2nd Week, Advent, Monday Dec 7

2nd Week of Advent, Monday, Dec 7

Isaiah 35:1-10 / Luke 5:17-26

 Our God is coming: He will save us.

 In God of the Oppressed James Cone describes what Sunday worship meant for black slaves in pre-Civil War days: “How could black slaves know they were human beings when they were treated like cattle? How could they know that they were somebody when everything in their environment said that they were nobody?” Cone answers: “Only because they knew that Christ was present with them and that presence included the divine promise to come again to take them to the ‘New Jerusalem.’”


At the time of the exile, in what is called “the little Apocalypse” (Is 34-35), a disciple of Isaiah describes the return of the Jews to Jerusalem and the Holy Land as a return to Paradise: no sin, no suffering, no fatigue even, with all sickness cured and creation sharing in the liberation of people. For God dwells among his people.

These glowing terms begin to apply more fully when Jesus comes and forgives sin and illness, the consequences and manifestations of sin. When Jesus appears, he comes to bring life to the poor. Yes, the lame people leap for joy, for God has taken pity on them through Jesus.


Do we truly long for Christ’s final coming? When the Lord comes, “the blind will be able to see, and the deaf will hear. The lame will leap and dance, and those who cannot speak will shout for joy.” Isaiah 35:5-6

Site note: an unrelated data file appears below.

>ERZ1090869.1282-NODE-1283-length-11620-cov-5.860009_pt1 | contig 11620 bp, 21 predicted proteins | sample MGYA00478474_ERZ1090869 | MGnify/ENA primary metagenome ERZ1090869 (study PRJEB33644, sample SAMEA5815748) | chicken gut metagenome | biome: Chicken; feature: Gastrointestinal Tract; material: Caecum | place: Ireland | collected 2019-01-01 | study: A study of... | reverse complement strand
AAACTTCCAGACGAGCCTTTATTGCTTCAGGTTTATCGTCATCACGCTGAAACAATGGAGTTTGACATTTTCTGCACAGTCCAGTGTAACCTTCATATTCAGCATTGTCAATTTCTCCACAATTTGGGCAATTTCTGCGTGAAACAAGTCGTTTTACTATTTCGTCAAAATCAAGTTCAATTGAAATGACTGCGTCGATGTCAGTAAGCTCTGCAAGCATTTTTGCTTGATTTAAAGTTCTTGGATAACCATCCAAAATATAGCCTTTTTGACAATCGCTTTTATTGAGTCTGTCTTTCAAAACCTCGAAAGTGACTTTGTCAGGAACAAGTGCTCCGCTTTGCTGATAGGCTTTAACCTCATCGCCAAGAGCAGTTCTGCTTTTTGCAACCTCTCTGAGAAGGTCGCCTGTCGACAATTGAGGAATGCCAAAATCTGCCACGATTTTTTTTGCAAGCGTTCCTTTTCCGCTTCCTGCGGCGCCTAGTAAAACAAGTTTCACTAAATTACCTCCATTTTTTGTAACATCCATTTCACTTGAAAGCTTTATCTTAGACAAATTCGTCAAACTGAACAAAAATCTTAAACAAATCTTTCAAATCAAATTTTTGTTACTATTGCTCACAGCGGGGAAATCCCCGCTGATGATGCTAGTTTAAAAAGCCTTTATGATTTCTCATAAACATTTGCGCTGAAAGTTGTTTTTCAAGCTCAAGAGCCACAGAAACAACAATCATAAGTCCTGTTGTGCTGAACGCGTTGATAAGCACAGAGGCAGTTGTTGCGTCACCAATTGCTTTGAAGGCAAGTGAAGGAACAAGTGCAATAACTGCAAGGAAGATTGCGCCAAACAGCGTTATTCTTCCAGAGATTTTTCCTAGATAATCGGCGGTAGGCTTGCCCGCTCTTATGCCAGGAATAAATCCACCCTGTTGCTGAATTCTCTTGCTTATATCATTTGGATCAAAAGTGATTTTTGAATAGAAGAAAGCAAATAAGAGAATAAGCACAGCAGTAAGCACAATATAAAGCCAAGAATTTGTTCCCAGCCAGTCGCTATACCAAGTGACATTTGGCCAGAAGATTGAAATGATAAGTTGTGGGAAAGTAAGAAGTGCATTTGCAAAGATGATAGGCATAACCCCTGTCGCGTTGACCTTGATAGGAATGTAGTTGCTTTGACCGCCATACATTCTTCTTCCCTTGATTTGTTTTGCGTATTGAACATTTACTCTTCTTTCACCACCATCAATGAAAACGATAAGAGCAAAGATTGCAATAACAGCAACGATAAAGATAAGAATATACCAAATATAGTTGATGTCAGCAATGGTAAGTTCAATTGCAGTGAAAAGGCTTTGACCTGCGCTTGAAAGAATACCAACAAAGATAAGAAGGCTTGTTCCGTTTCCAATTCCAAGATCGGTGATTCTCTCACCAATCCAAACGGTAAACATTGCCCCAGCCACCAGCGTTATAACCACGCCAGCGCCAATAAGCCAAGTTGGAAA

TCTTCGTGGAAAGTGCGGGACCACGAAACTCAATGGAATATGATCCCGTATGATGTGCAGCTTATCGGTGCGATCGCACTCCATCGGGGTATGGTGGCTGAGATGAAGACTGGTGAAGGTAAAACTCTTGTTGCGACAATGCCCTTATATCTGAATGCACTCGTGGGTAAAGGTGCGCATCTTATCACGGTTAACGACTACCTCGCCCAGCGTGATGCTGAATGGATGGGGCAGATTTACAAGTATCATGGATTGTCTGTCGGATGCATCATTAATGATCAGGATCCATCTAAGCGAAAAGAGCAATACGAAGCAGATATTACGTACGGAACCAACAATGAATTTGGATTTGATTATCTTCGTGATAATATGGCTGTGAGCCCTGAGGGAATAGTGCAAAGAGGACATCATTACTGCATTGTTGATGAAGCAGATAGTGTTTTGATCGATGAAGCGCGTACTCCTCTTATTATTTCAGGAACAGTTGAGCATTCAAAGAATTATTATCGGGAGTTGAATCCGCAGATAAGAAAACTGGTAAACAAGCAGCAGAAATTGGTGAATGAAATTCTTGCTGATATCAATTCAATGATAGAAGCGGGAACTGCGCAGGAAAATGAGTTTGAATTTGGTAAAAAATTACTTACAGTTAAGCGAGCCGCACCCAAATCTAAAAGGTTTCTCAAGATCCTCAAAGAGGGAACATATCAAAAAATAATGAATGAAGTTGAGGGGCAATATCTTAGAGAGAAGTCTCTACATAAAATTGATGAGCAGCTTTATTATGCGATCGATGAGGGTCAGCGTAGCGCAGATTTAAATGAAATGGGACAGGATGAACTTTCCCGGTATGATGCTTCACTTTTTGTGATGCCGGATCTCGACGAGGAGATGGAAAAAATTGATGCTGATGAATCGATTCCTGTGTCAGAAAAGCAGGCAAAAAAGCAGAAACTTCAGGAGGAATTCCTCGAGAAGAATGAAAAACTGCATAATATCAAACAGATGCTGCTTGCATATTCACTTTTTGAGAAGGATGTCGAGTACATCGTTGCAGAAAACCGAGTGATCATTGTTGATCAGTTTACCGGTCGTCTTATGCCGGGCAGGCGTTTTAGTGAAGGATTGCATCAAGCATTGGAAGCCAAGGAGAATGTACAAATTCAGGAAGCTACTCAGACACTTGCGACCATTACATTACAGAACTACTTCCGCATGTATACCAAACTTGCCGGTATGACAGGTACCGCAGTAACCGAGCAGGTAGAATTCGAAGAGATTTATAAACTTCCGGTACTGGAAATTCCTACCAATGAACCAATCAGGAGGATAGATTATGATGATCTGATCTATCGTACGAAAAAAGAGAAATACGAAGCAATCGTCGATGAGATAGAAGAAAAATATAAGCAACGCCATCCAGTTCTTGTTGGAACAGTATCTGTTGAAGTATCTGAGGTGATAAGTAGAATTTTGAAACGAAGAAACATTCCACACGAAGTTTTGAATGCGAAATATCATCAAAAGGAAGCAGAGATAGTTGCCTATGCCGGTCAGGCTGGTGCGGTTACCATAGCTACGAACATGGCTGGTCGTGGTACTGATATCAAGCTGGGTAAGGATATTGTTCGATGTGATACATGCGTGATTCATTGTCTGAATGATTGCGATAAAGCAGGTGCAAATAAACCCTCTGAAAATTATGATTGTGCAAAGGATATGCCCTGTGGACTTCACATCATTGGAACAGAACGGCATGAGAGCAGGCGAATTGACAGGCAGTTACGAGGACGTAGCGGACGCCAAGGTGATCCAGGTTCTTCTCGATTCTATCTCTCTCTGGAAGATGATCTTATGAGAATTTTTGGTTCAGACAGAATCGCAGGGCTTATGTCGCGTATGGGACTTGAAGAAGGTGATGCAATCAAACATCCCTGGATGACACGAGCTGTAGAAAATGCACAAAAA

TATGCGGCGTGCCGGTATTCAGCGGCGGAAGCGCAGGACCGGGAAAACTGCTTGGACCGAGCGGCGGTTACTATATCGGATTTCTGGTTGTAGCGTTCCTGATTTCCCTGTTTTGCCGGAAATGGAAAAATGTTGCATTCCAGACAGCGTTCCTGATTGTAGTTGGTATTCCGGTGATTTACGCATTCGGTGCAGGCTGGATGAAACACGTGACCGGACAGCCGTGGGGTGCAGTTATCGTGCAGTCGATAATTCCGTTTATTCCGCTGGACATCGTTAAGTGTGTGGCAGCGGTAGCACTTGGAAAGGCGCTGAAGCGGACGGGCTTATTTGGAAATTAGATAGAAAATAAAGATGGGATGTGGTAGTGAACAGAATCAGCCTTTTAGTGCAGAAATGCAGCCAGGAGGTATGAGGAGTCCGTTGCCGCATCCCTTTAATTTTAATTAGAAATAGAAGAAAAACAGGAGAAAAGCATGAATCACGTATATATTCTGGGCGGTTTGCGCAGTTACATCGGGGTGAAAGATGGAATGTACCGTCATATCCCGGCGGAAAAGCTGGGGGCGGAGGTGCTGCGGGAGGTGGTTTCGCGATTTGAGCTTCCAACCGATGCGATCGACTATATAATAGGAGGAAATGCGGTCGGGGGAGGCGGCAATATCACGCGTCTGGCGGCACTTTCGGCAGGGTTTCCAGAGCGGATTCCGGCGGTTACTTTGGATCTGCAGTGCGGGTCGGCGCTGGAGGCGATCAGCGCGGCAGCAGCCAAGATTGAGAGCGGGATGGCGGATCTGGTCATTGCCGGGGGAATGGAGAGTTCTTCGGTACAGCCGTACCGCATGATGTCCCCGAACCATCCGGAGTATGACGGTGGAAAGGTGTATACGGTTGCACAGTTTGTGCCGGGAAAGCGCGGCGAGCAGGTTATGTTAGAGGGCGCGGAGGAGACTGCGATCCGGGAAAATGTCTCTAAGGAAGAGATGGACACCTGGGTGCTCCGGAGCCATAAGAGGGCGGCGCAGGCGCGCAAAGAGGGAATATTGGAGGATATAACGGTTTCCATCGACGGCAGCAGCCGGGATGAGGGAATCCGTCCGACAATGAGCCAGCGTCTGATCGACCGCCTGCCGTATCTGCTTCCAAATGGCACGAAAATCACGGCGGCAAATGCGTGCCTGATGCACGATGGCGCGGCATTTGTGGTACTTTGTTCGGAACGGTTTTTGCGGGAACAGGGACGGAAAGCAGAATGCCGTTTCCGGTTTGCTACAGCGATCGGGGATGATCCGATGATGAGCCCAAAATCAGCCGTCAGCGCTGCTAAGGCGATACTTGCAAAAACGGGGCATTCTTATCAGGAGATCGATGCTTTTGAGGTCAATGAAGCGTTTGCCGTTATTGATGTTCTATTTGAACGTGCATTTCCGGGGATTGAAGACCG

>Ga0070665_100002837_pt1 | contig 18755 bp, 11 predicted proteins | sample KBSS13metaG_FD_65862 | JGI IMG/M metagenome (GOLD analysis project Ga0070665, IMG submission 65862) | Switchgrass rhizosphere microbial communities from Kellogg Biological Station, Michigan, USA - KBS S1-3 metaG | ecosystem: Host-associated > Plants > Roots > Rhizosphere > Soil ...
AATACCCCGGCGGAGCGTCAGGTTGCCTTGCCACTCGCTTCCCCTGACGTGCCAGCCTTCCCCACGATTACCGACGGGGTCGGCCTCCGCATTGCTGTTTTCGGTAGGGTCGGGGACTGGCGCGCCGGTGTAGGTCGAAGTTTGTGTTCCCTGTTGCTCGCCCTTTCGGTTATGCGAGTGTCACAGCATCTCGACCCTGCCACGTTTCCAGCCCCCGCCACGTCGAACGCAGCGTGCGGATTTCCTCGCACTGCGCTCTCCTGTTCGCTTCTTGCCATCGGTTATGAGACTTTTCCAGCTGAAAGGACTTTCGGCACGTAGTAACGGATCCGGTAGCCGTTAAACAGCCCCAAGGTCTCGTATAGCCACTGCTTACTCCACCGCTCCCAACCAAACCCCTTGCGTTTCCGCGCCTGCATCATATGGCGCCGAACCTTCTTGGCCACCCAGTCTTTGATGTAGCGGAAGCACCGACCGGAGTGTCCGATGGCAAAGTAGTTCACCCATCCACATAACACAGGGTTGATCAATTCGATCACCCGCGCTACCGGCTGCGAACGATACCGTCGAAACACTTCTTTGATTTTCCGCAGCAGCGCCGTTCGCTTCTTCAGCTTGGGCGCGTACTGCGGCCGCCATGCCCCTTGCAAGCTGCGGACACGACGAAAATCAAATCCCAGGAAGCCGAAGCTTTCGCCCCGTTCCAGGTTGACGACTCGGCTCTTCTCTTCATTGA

Sewing back a button on a shirt or stitching the seams of two pieces of cloth may seem a rather simple and uncomplicated thing. But for those of us who don't usually use the thread and needle, it can be quite a challenge. Looking for the correct needle and then looking for that spool of thread might already make us think of sending whatever we are mending to those who can do it quickly and professionally. 

In the ministry of Jesus, He preached the Good News and performed miracles and He also healed the sick. In today's gospel, we heard about Jesus healing of the paralyzed man. But just as sewing back a button or sewing two pieces of cloth is not an easy thing, neither was it for Jesus healing the paralyzed man.

 The Pharisees and scribes accused Him of blasphemy when He forgave the man his sins. But Jesus also proved that forgiveness was granted by healing the man.

In this season of Advent, as we prepare for the celebration of the birth of Christ, we also prepare our hearts to receive Him into our lives. We need to be aware of what are our sins and to ask for forgiveness and healing. We are like a shirt missing a button or two, or we may be like a piece of cloth that has a tear and needs some sewing. Jesus will "sew" us back and make us whole. He came for this. Let us believe that He will forgive our sins and that we will be healed.***

Let us Pray: Lord our God, you come among your people; to those who are poor and paralyzed you bring them your forgiveness and your tender compassion through your Son Jesus Christ. God, make us deeply believe that you want to liberate us from our discouragement and powerlessness. Give us a sincere, trusting hope in your healing, compassionate love, through Christ Jesus our Lord.